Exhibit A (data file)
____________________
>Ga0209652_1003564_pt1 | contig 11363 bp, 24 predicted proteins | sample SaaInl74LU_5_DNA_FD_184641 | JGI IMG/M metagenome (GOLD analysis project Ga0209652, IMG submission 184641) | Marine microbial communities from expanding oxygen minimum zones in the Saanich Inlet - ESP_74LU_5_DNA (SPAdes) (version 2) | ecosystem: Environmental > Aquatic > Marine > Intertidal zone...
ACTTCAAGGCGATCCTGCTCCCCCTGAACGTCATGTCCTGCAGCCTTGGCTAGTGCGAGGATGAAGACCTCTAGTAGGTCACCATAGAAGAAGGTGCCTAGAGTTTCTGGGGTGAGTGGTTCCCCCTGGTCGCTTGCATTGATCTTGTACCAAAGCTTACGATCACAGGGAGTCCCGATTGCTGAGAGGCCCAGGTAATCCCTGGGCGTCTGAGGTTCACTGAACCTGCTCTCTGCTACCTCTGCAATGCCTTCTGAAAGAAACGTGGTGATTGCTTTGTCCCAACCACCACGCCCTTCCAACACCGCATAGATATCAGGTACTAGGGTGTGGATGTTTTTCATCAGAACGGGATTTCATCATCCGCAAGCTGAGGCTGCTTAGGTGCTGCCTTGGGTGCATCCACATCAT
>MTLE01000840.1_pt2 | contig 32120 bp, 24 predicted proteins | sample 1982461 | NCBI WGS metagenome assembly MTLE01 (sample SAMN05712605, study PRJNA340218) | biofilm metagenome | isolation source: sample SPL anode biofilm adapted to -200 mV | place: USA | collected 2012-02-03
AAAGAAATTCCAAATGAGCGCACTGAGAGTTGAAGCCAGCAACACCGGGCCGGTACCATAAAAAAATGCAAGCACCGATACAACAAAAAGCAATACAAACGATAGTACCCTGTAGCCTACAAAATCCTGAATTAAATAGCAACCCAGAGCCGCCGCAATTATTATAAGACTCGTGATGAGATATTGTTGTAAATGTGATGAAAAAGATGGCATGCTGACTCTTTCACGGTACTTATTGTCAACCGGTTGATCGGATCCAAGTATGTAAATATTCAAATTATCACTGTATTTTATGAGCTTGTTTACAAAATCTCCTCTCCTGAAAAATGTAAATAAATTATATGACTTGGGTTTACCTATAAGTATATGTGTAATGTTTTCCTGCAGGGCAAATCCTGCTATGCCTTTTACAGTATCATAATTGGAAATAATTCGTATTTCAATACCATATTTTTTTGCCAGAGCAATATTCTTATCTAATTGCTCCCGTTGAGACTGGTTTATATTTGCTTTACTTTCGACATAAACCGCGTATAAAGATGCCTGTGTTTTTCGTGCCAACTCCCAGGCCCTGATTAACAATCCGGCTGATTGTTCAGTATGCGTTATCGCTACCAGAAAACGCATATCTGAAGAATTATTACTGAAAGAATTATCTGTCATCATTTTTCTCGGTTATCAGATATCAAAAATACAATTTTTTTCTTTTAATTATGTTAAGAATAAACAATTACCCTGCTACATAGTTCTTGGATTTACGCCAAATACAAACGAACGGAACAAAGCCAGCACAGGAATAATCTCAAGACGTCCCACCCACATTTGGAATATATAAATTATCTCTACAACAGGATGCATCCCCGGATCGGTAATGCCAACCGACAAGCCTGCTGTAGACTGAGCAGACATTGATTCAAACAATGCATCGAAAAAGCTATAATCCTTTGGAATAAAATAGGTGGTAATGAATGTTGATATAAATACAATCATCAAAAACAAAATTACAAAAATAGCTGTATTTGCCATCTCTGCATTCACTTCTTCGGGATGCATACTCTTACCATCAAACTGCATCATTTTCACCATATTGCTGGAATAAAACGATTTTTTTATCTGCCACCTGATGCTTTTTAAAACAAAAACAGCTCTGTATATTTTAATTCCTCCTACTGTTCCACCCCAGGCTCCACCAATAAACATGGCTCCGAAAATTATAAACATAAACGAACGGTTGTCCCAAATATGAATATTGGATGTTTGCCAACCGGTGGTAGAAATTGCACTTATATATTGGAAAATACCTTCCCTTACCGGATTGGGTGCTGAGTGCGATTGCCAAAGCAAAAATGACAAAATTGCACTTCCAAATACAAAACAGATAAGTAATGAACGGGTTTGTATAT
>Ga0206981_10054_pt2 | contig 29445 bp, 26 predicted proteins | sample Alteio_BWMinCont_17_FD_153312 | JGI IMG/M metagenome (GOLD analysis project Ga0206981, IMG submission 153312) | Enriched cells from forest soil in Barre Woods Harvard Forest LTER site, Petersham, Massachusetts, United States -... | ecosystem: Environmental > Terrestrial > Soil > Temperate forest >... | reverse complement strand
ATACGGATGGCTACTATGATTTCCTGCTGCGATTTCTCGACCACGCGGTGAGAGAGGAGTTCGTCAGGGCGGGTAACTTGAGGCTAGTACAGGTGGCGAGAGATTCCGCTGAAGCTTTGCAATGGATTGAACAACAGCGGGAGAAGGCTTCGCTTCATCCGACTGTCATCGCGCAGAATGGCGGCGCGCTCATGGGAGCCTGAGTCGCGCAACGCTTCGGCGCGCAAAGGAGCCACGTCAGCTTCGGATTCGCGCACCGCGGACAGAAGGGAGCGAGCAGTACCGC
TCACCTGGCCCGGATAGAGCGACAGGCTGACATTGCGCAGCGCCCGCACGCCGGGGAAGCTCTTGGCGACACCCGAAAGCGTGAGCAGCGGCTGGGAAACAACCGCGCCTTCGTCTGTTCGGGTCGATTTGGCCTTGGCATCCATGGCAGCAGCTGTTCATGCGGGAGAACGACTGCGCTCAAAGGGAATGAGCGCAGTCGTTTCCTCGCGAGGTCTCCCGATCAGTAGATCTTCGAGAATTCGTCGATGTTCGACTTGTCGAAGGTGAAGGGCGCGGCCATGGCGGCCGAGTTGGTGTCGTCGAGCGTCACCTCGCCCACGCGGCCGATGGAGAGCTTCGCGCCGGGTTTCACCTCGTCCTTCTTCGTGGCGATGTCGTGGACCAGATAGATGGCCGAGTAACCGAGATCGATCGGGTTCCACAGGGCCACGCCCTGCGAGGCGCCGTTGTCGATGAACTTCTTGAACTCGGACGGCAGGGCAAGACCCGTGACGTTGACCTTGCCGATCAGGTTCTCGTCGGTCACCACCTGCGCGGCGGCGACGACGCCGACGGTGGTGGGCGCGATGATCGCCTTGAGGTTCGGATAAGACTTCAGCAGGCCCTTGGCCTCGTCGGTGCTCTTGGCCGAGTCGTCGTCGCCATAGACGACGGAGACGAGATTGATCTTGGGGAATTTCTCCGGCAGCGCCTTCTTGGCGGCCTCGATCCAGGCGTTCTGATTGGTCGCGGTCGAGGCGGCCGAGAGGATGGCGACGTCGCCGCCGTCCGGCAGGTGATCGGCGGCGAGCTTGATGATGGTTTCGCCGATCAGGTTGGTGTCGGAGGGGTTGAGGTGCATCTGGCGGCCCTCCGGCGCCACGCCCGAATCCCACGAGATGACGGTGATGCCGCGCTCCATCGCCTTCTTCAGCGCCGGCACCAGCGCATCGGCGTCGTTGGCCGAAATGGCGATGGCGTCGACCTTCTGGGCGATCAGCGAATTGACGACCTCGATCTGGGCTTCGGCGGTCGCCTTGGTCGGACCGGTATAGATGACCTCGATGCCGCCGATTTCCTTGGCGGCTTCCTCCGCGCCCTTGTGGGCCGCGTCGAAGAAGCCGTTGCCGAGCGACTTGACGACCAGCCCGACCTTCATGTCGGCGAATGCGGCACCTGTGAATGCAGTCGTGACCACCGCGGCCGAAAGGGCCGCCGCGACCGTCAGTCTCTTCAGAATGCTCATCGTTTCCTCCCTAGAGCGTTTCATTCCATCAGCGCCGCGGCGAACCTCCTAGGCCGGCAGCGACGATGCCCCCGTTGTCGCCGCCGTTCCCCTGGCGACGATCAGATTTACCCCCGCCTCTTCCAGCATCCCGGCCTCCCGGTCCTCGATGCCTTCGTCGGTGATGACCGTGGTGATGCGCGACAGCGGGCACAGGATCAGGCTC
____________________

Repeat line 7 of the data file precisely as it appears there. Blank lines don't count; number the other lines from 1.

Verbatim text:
TCACCTGGCCCGGATAGAGCGACAGGCTGACATTGCGCAGCGCCCGCACGCCGGGGAAGCTCTTGGCGACACCCGAAAGCGTGAGCAGCGGCTGGGAAACAACCGCGCCTTCGTCTGTTCGGGTCGATTTGGCCTTGGCATCCATGGCAGCAGCTGTTCATGCGGGAGAACGACTGCGCTCAAAGGGAATGAGCGCAGTCGTTTCCTCGCGAGGTCTCCCGATCAGTAGATCTTCGAGAATTCGTCGATGTTCGACTTGTCGAAGGTGAAGGGCGCGGCCATGGCGGCCGAGTTGGTGTCGTCGAGCGTCACCTCGCCCACGCGGCCGATGGAGAGCTTCGCGCCGGGTTTCACCTCGTCCTTCTTCGTGGCGATGTCGTGGACCAGATAGATGGCCGAGTAACCGAGATCGATCGGGTTCCACAGGGCCACGCCCTGCGAGGCGCCGTTGTCGATGAACTTCTTGAACTCGGACGGCAGGGCAAGACCCGTGACGTTGACCTTGCCGATCAGGTTCTCGTCGGTCACCACCTGCGCGGCGGCGACGACGCCGACGGTGGTGGGCGCGATGATCGCCTTGAGGTTCGGATAAGACTTCAGCAGGCCCTTGGCCTCGTCGGTGCTCTTGGCCGAGTCGTCGTCGCCATAGACGACGGAGACGAGATTGATCTTGGGGAATTTCTCCGGCAGCGCCTTCTTGGCGGCCTCGATCCAGGCGTTCTGATTGGTCGCGGTCGAGGCGGCCGAGAGGATGGCGACGTCGCCGCCGTCCGGCAGGTGATCGGCGGCGAGCTTGATGATGGTTTCGCCGATCAGGTTGGTGTCGGAGGGGTTGAGGTGCATCTGGCGGCCCTCCGGCGCCACGCCCGAATCCCACGAGATGACGGTGATGCCGCGCTCCATCGCCTTCTTCAGCGCCGGCACCAGCGCATCGGCGTCGTTGGCCGAAATGGCGATGGCGTCGACCTTCTGGGCGATCAGCGAATTGACGACCTCGATCTGGGCTTCGGCGGTCGCCTTGGTCGGACCGGTATAGATGACCTCGATGCCGCCGATTTCCTTGGCGGCTTCCTCCGCGCCCTTGTGGGCCGCGTCGAAGAAGCCGTTGCCGAGCGACTTGACGACCAGCCCGACCTTCATGTCGGCGAATGCGGCACCTGTGAATGCAGTCGTGACCACCGCGGCCGAAAGGGCCGCCGCGACCGTCAGTCTCTTCAGAATGCTCATCGTTTCCTCCCTAGAGCGTTTCATTCCATCAGCGCCGCGGCGAACCTCCTAGGCCGGCAGCGACGATGCCCCCGTTGTCGCCGCCGTTCCCCTGGCGACGATCAGATTTACCCCCGCCTCTTCCAGCATCCCGGCCTCCCGGTCCTCGATGCCTTCGTCGGTGATGACCGTGGTGATGCGCGACAGCGGGCACAGGATCAGGCTC